Refusal rates were rare. Overall, refusal rates were slightly higher in the states of Colorado and Oregon than in Washington. A state law that explicitly prohibited sales in Oregon may have slightly decreased sales there, while refusals in Colorado may be attributed to the wide-scale use of security guards checking IDs at entrances. These high rates of sales to apparently intoxicated customers are a cause for concern, especially in light of research indicating that the combination of alcohol and marijuana intoxication appears to severely impair driver performance.

This research project is funded by a grant from the National Institute on Drug Abuse at the National Institutes of Health (DA038933; Dr. David Buller, Principal Investigator). Additional collaborators include Dr. Robert Saltz from the Pacific Institute for Research and Evaluation in Oakland, California; and Dr. Gill Woodall and Andrew Grayson from Klein Buendel.

Nightlife Risk from Alcohol and Drug Use

Nightlife Risk from Alcohol and Drug Use

Two Klein Buendel researchers are part of a team that presented two posters at the Society for Prevention Research Annual Meeting in San Francisco in May. Dr. David Buller and Julia Berteletti are part of the Nightlife Safety Plans research team led by Dr. Brenda Miller from the Prevention Research Center at the Pacific Institute for Research and Evaluation (PIRE).

Nightclubs are high-risk settings for overuse of alcohol and other drugs and physical and sexual aggression among young adults. Nightlife Safety Plans (NSP) is a group-based, tablet app-delivered intervention designed for patrons arriving together. NSP addresses these unwanted outcomes and encourages social groups to recognize early indicators of risk. Actions steps are provided via tablet app to de-escalate the situation. 

Nightclub Group Gender Composition

The first poster examined the influence of social group gender composition on alcohol outcomes and on the effectiveness of the NSP intervention across different group compositions (all-female, all-male, mixed gender). The sample included 959 nightclub patrons who formed 359 groups recruited from seven clubs, across 41 different events. Less than half of the participants were female and the average age was 26. All data was collected anonymously.

Outcome variables included overall number of the group’s safety actions taken to keep group members safe, the highest number of safety actions by any single group member, and breath alcohol concentration (BAC) at exit.  Mixed model regressions examined the main effect of group composition and its interaction with the intervention as a predictor of outcomes after controlling for individual and group characteristics. Those in the intervention condition reported higher numbers of safety actions by any single member in all female groups and mixed gender groups, but not in all-male groups. There were no significant interactions for intervention status by group composition for either BAC at exit or the number of group actions taken as assessed by the overall group.  This poster was first-authored and presented by Dr. Brenda Miller from PIRE.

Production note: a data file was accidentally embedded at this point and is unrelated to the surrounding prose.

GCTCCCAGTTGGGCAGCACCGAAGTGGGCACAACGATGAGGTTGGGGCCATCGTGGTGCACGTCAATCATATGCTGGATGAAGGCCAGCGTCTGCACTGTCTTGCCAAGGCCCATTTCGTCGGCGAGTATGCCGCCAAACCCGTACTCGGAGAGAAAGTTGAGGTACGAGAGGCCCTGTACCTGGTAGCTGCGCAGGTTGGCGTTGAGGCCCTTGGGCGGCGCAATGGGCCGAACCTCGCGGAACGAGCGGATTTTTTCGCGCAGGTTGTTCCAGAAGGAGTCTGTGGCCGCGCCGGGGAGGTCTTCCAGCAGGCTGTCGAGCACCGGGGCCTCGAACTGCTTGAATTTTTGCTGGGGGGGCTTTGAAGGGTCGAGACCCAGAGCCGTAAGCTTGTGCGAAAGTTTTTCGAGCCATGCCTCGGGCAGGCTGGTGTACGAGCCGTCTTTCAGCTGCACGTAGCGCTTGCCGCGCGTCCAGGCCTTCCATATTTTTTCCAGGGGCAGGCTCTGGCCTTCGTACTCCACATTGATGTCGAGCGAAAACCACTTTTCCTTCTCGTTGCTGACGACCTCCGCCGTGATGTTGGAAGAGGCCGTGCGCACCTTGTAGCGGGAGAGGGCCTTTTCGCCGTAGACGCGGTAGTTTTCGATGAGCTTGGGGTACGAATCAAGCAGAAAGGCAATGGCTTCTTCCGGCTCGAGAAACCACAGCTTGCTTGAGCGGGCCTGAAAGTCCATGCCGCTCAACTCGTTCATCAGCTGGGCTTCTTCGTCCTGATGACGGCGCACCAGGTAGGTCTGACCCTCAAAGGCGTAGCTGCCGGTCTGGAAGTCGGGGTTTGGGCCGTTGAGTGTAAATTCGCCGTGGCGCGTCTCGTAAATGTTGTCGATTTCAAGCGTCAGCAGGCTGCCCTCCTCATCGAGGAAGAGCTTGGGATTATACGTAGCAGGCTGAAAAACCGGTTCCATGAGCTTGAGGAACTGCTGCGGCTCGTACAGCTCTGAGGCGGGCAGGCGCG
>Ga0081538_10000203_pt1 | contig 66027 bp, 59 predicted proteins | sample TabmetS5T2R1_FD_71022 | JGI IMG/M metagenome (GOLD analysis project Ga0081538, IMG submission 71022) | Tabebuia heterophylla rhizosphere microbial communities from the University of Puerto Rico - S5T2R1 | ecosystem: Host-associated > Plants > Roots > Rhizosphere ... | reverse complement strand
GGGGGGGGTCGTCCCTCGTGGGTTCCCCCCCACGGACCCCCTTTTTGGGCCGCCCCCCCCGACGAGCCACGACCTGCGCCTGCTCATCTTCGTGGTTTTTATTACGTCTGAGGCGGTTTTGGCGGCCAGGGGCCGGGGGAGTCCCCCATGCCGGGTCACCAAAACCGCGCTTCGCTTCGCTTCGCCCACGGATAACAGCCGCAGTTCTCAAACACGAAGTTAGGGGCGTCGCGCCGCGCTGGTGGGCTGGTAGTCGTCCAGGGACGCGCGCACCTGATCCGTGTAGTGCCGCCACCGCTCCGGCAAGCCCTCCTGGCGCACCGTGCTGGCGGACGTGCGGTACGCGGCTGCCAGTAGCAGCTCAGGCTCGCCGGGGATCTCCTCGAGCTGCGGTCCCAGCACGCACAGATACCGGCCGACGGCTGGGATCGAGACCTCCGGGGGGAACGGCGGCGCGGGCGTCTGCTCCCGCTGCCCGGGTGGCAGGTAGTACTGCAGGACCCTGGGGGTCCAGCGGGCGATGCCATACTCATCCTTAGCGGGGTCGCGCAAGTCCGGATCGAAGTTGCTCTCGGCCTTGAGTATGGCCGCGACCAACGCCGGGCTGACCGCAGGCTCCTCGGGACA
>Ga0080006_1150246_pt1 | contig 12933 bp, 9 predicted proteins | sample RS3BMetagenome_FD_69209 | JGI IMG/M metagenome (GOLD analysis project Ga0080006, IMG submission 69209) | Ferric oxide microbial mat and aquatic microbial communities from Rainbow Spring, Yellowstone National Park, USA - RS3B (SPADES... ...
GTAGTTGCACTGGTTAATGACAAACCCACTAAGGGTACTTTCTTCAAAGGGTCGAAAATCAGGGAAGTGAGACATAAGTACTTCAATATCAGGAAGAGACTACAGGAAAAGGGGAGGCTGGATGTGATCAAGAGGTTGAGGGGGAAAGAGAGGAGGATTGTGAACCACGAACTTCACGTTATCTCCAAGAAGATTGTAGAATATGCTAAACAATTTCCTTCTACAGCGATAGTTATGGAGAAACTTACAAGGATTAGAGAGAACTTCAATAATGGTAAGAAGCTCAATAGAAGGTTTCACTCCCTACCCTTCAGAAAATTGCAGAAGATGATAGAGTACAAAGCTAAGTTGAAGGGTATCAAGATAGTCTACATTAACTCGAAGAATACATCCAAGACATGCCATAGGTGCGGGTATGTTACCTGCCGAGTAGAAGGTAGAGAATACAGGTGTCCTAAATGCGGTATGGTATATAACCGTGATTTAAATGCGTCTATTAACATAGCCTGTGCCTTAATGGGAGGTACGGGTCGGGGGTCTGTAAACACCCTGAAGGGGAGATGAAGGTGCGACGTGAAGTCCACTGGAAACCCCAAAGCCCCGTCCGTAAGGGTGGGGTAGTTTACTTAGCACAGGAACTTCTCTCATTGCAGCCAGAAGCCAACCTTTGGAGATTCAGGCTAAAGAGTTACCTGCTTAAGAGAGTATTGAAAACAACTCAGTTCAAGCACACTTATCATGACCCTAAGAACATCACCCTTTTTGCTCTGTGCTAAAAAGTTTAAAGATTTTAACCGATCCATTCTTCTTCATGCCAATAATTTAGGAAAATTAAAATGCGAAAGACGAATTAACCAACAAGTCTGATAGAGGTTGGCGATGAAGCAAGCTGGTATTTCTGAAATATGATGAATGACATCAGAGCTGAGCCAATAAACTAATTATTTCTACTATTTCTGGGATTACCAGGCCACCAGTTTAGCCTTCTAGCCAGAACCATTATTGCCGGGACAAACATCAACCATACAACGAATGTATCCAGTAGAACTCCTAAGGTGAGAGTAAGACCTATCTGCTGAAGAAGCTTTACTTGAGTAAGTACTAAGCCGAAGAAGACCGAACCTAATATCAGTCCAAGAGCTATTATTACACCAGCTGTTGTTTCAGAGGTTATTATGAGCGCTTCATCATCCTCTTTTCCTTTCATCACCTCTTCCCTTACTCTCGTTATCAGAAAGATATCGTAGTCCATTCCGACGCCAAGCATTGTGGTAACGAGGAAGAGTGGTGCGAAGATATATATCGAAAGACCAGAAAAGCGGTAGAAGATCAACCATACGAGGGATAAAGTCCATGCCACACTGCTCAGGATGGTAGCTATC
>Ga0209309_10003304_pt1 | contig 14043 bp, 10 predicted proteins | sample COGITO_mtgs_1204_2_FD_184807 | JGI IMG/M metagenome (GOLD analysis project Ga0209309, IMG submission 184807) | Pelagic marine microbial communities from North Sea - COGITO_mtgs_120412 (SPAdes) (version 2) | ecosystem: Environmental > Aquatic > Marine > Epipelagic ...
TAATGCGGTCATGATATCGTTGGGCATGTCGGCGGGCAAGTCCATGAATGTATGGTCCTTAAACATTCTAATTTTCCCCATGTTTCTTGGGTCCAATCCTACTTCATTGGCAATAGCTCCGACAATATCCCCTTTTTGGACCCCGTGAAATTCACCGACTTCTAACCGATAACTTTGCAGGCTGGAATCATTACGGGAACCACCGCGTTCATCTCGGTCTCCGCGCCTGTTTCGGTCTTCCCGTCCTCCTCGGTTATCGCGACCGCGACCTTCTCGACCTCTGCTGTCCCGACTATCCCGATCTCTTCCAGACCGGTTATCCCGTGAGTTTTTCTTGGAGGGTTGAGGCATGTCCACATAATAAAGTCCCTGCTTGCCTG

Drinking Group Cohesion

The second poster examined the hypothesis that club patrons who perceive greater cohesion in their group implement fewer protective strategies and use higher levels of alcohol and other drugs. Could being part of a more cohesive peer drinking group lead to a false sense of security and letting down one’s guard, which could lead to more risk taking? The sample included 815 nightclub patrons in the San Francisco area, arriving in 324 distinct groups, from seven clubs hosting electronic music dance events across 30 different evenings. Less than half of the participants were female and the average age was 27. Club patrons were surveyed anonymously and completed breath tests as they entered and exited clubs. Oral fluid samples at exit assessed drug use.

Patrons reported perceived cohesion with their group members (for example, people in the group are willing to help each other), as well as use of actions to keep oneself safe, actions to keep group members safe, and actions in response to group alcohol and other drug problems. Mixed model regressions examined group cohesion as a predictor after controlling for individual and group characteristics, and past 30-day drinking/drug use at clubs. Findings partially confirm the hypothesis. Patrons who perceived greater group cohesion engaged in fewer preventive strategies to keep themselves and their group safe during the night and those who perceived greater group cohesion implemented fewer actions in response to group AOD problems. This poster was first-authored and presented by Dr. Hilary Byrnes from PIRE.

The NSP research is funded by a grant to the Prevention Research Center at PIRE from the National Institute on Alcohol Abuse and Alcoholism (AA022331; Dr. Brenda Miller, Principal Investigator). Research team collaborators/authors include Dr. Brenda Miller, Dr. Hilary Byrnes, Dr. Joel Grube, and Dr. Beth Bourdeau, Dr. Mark Johnson, and Veronica Rogers from PIRE; and Dr. David Buller and Julia Berteletti from Klein Buendel. The NSP tablet app was developed by Klein Buendel’s Creative Team.